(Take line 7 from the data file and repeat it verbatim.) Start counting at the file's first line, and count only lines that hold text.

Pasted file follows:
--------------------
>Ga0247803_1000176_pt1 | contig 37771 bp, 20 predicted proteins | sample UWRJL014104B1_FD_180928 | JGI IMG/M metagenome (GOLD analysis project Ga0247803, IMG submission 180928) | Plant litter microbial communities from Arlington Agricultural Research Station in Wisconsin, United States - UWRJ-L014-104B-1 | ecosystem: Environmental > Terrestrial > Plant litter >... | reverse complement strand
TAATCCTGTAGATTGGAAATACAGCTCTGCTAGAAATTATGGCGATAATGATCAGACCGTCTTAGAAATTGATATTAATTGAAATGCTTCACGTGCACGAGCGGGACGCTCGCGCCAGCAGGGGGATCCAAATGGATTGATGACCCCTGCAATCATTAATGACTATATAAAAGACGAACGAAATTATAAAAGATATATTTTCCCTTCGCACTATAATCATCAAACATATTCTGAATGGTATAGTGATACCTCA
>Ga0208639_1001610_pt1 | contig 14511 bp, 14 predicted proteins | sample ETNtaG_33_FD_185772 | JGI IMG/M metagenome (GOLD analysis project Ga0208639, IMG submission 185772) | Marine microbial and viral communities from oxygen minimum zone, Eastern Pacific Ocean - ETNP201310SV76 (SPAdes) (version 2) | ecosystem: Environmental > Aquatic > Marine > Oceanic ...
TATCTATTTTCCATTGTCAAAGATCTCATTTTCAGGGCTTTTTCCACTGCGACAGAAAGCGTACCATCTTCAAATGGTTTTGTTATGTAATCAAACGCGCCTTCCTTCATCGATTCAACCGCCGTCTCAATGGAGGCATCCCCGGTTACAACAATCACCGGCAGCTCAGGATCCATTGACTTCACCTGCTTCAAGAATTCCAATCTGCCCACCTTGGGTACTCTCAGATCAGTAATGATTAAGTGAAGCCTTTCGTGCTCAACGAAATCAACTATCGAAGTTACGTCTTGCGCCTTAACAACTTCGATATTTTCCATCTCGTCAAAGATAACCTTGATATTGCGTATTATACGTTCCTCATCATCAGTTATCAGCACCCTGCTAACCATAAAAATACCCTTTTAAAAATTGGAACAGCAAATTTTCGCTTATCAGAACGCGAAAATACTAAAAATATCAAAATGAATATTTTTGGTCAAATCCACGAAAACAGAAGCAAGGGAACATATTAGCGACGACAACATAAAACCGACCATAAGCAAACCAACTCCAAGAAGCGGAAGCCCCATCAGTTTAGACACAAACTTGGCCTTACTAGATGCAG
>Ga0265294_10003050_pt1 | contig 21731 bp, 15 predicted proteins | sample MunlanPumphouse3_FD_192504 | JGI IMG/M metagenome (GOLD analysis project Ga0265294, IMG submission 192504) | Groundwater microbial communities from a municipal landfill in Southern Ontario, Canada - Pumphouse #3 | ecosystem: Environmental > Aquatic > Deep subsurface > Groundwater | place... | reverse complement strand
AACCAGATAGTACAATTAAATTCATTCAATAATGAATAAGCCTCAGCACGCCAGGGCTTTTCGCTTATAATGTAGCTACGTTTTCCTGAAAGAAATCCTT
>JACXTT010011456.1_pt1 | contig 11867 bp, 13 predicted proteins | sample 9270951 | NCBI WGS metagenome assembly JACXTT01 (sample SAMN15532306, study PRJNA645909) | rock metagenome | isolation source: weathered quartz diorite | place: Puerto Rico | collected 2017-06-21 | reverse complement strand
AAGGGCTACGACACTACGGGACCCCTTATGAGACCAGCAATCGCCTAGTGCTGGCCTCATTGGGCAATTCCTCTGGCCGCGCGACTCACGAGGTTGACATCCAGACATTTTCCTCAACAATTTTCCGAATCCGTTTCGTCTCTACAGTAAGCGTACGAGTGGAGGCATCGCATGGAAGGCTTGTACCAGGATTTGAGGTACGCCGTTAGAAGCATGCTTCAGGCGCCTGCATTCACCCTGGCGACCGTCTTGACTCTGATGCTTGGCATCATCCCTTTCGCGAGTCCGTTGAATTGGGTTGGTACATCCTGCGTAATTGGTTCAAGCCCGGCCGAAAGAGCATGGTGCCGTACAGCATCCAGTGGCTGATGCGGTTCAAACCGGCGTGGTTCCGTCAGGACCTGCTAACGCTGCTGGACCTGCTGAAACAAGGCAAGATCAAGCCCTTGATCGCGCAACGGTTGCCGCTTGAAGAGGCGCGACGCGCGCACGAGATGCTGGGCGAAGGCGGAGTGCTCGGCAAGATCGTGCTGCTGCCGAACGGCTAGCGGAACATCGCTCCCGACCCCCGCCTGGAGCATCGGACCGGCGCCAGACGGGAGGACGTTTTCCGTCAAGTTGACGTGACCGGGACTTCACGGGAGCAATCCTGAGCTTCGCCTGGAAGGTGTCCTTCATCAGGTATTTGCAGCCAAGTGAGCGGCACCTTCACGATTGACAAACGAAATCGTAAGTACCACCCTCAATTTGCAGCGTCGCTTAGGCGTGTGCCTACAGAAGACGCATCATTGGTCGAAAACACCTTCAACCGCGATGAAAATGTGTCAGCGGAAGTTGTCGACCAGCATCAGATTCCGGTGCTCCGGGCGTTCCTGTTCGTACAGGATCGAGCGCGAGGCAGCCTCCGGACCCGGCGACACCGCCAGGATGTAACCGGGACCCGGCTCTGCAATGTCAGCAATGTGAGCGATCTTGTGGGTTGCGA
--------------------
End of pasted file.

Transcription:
>JACXTT010011456.1_pt1 | contig 11867 bp, 13 predicted proteins | sample 9270951 | NCBI WGS metagenome assembly JACXTT01 (sample SAMN15532306, study PRJNA645909) | rock metagenome | isolation source: weathered quartz diorite | place: Puerto Rico | collected 2017-06-21 | reverse complement strand